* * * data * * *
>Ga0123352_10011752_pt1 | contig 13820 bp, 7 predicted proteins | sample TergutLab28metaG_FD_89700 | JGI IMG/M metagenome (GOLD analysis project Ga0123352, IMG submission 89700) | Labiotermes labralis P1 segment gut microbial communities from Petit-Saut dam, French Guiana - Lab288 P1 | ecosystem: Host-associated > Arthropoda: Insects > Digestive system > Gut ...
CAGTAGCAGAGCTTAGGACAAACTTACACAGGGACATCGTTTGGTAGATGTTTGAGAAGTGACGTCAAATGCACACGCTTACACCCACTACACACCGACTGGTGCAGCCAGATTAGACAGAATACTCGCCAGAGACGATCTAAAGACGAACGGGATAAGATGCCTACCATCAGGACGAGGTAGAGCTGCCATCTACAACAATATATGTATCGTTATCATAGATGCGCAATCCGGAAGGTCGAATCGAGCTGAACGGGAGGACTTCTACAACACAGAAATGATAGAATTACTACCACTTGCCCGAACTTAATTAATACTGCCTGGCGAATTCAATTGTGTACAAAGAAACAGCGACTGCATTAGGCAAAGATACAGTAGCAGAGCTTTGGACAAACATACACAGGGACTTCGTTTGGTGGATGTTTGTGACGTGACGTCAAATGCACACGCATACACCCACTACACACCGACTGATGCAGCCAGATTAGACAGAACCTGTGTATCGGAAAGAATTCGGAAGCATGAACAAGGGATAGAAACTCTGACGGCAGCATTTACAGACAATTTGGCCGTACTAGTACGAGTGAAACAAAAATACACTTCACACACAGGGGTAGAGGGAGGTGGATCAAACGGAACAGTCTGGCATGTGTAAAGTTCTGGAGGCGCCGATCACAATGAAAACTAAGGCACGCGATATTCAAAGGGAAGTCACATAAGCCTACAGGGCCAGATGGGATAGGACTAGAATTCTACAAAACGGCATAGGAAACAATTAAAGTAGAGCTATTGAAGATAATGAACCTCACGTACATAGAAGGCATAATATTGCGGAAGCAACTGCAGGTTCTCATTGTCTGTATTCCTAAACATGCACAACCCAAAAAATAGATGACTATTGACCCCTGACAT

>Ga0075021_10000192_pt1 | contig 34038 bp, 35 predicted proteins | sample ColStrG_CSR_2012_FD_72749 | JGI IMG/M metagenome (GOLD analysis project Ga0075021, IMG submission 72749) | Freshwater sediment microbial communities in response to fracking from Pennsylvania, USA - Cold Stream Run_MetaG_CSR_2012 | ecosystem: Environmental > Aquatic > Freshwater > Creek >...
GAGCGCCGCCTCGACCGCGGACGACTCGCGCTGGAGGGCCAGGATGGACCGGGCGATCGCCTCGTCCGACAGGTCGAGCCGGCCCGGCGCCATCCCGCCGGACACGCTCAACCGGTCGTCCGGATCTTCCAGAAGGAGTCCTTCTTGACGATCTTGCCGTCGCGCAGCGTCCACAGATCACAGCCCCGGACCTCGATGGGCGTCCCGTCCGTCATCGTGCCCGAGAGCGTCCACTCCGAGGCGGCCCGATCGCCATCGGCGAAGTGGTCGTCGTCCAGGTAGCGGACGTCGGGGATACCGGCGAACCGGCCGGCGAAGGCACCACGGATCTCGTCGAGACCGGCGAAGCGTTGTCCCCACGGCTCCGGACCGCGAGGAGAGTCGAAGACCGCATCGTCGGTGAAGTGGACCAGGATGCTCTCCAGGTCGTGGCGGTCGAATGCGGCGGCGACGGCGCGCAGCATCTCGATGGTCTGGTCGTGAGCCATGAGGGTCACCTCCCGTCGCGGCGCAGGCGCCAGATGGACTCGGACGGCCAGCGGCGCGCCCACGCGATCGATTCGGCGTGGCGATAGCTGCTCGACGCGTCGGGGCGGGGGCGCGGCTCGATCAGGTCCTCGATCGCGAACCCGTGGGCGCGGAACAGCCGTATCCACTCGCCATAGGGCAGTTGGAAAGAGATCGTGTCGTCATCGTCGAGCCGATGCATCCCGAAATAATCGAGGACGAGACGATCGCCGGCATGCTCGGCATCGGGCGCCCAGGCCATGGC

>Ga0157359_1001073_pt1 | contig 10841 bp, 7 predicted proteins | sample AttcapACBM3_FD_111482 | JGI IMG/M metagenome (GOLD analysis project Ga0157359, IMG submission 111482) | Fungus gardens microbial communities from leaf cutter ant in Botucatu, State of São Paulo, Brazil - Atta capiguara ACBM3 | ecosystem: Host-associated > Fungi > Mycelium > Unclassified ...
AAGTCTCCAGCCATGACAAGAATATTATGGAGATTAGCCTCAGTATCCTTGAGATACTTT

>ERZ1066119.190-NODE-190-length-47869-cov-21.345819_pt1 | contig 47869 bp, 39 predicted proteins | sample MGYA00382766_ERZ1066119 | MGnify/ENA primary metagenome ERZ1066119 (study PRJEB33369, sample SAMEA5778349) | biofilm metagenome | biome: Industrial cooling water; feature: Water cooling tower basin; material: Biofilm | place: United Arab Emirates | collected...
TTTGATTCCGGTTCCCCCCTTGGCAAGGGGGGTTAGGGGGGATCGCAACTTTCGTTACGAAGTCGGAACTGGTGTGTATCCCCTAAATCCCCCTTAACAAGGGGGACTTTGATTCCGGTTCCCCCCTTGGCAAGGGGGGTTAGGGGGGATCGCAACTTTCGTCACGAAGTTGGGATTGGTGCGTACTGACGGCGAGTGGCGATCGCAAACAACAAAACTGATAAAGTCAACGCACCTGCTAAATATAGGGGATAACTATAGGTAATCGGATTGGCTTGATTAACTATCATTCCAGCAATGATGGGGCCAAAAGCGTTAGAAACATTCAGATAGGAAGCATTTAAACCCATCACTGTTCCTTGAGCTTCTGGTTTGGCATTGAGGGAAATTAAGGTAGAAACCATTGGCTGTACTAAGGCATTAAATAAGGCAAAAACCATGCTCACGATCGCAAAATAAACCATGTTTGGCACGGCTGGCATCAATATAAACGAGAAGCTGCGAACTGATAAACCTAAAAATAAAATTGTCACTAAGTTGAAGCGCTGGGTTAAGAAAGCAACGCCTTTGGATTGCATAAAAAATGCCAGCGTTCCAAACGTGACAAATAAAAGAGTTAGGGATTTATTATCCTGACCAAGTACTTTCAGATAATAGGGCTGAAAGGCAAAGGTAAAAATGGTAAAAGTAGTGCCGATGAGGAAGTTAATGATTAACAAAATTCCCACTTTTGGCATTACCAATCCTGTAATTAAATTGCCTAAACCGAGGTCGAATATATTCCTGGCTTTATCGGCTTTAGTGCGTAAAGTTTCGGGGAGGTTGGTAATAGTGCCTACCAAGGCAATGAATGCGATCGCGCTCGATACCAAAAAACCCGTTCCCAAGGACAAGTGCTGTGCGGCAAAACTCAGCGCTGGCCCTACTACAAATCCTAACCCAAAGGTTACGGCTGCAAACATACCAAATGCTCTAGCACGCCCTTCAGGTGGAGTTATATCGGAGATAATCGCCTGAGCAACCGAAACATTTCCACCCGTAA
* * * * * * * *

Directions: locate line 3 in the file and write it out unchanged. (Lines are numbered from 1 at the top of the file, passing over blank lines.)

>Ga0075021_10000192_pt1 | contig 34038 bp, 35 predicted proteins | sample ColStrG_CSR_2012_FD_72749 | JGI IMG/M metagenome (GOLD analysis project Ga0075021, IMG submission 72749) | Freshwater sediment microbial communities in response to fracking from Pennsylvania, USA - Cold Stream Run_MetaG_CSR_2012 | ecosystem: Environmental > Aquatic > Freshwater > Creek >...